Let’s say you’ve had to write three articles for three websites, sending them each out to editors, each at a different time. You’re getting work done while you wait, maybe keeping your Work In Progress from getting too high – then bang, all the articles come back at once.  Turns out they’re all great, you just have to sign off, but that’s stressful.  It shows your editors may be a bottleneck and you need consistent response time.

Also that sudden onslaught of “done” can be disruptive and jarring – context switching.

It Can Reveal Poor Breakdown

You’re working on all sorts of tasks, from painting a table to writing a book, but it seems they get done in huge lumps.  This might be a sign of poor breakdown – you’re delivering enormous “chunks” of work as you’ve got it set up to be worked on in enormous chunks.  Maybe your stories can be broken down into smaller pieces of value to do.

This can happen in “Agile Life” pretty easy as we may not think of breaking down tasks we’re used to – or lump similar ones into one pile.

It Can Reveal Forgotten Work

This happened to me a great deal in my first “Month Sprint” of April 2017. I noticed some of my erratic delivery and then, when asking myself what I did that day, realizing I’d done a lot of tasks that probably should have been in my backlog. If you see erratic delivery of work, it may mean you should be capturing more work.

This was a real revelation to me – because once I started capturing this work (a mix of social events, obligations, and my cooking schedule), my stress dropped. I was more aware of my goals and time commitment and could plan better and be more agile.

 

So beyond workload and work in progress, keep an eye on how much is getting “done” each day. It may reveal some problems in your plans and give you new ways to improve.

This recalls The 8th Agile Principle the value of a good, sustainable, pace of work.

– Steve

Steve’s Agile Life: Work In Progress

(This column is posted at www.StevenSavage.com, and Steve’s Tumblr)

Here’s the latest on my “Agile Life” experiment (where I use the Agile techniques in  Scrum).  Let’s talk Work In Progress or WIP, something my mentor wanted me to learn more about, and something that inspired my “Agile Life” experiment.

WIP is Work In Progress, a measure of how much is being worked on but is not done. It’s core to the Agile technique of Kanban and the measurement has been incorporated into other practices. WIP is “on it but not done with it” – from waiting on a test for finished software to just note done.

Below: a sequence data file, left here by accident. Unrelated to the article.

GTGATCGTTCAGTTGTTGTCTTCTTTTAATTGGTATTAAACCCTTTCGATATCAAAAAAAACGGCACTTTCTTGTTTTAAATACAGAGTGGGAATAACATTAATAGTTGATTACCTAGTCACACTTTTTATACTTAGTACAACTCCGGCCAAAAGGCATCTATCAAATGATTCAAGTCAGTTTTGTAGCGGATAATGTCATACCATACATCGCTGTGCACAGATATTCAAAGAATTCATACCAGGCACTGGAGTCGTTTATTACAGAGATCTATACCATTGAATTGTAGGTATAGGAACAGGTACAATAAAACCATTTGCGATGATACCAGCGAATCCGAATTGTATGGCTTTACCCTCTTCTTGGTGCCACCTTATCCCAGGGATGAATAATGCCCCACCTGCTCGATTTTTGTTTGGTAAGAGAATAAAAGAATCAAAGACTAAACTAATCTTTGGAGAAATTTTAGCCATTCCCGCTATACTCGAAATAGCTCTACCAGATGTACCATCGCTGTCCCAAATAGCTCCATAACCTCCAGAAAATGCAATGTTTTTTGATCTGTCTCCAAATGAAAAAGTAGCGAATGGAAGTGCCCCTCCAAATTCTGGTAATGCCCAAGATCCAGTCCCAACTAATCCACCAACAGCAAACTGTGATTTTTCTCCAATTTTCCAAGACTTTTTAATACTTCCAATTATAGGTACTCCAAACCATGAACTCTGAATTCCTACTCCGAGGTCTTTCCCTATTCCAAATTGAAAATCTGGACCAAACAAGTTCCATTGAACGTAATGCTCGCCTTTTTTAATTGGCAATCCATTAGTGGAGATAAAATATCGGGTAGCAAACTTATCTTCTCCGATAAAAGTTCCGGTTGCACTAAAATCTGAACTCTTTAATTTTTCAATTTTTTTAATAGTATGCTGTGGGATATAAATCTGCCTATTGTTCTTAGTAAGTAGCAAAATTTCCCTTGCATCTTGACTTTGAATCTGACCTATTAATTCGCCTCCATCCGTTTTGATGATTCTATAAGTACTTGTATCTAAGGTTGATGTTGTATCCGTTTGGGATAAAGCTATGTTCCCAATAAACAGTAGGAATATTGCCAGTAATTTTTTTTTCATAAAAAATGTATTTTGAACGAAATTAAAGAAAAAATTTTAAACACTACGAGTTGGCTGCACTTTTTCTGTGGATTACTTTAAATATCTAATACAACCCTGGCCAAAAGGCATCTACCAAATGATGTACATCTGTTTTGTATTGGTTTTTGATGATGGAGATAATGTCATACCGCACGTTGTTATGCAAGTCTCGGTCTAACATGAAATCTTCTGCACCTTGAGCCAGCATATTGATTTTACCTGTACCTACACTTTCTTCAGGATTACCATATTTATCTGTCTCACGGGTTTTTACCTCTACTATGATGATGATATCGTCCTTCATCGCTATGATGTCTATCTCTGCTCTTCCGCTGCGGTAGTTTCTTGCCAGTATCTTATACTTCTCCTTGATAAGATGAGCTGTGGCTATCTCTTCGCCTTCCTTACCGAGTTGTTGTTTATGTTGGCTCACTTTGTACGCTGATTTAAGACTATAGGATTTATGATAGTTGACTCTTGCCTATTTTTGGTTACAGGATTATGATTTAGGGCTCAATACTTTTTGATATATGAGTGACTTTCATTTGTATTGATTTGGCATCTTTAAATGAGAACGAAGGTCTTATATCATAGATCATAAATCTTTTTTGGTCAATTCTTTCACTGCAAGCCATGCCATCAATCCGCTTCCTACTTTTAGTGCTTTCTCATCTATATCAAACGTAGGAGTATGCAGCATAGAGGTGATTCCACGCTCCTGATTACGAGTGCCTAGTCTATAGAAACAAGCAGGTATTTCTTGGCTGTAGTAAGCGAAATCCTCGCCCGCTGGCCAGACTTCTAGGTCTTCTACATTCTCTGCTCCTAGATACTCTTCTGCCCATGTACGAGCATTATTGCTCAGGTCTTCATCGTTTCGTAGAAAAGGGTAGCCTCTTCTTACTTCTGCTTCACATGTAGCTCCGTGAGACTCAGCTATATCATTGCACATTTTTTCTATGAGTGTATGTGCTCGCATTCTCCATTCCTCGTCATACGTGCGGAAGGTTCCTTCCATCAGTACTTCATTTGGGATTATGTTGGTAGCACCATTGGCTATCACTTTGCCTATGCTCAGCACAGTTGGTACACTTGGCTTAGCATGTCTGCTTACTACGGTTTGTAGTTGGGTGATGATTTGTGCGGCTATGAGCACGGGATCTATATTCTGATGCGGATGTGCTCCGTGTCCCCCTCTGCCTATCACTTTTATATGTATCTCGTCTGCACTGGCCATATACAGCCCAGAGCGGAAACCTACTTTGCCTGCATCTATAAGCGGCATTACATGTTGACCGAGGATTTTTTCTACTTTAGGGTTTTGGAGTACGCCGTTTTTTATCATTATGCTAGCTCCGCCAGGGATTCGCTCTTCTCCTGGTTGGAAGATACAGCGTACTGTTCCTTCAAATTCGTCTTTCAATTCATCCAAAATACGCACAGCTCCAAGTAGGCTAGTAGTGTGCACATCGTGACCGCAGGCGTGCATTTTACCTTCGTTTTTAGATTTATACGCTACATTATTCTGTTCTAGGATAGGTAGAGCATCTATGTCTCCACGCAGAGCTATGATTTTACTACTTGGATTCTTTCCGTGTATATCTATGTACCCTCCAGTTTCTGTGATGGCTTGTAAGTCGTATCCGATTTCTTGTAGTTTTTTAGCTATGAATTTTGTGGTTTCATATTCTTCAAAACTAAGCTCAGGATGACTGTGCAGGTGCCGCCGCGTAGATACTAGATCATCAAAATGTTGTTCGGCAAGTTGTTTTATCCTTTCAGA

Why is it important? Because in general too much WIP (some would argue any more than one story) is a sign of bad things or can be bad things.  To much WIP might mean:

  • People are multitasking a lot.  Too much being done at once, nothing finished, lots of context shifting.
  • Too many blockers.  A lot is just holding people up.
  • Bad work.  Too much is held up in testing and fixing.
  • Testing problems. Maybe stuff is happening too fast and it cant be tested as fast as it’s getting done, or the testing team has problems.
  • Poor story and task design. The work as broken down is hard to finish or isn’t what people thought it was.

Note the first issue – Multitasking. Even if you’re not blocked by anything else, starting but not finishing things distracts you. You have to context shift. You have to keep track of many things. WIP’s problem can sometimes be its mere existence.

Very quickly as I worked to get more Scrum-like in life, I could see how easy it was to have too much WIP. This was especially bad with domestic chores, things I could “do any time” or “complete whenever.” For my first sprint, it certainly shaped up my housekeeping.

This also made me aware of the issue of tracking completion of Tasks versus Stories. Stories may deliver value so you want to get them out – but individual tasks can also get stuck in never-being done. Tracking those specific “in progress” tasks can be helpful. Makes me wonder if a cumulative flow of both Stories AND tasks would help me or other teams – after all if you’ve got 5 stories not complete due to 5 different tasks or one story not complete due to 5 different tasks, that tells you something.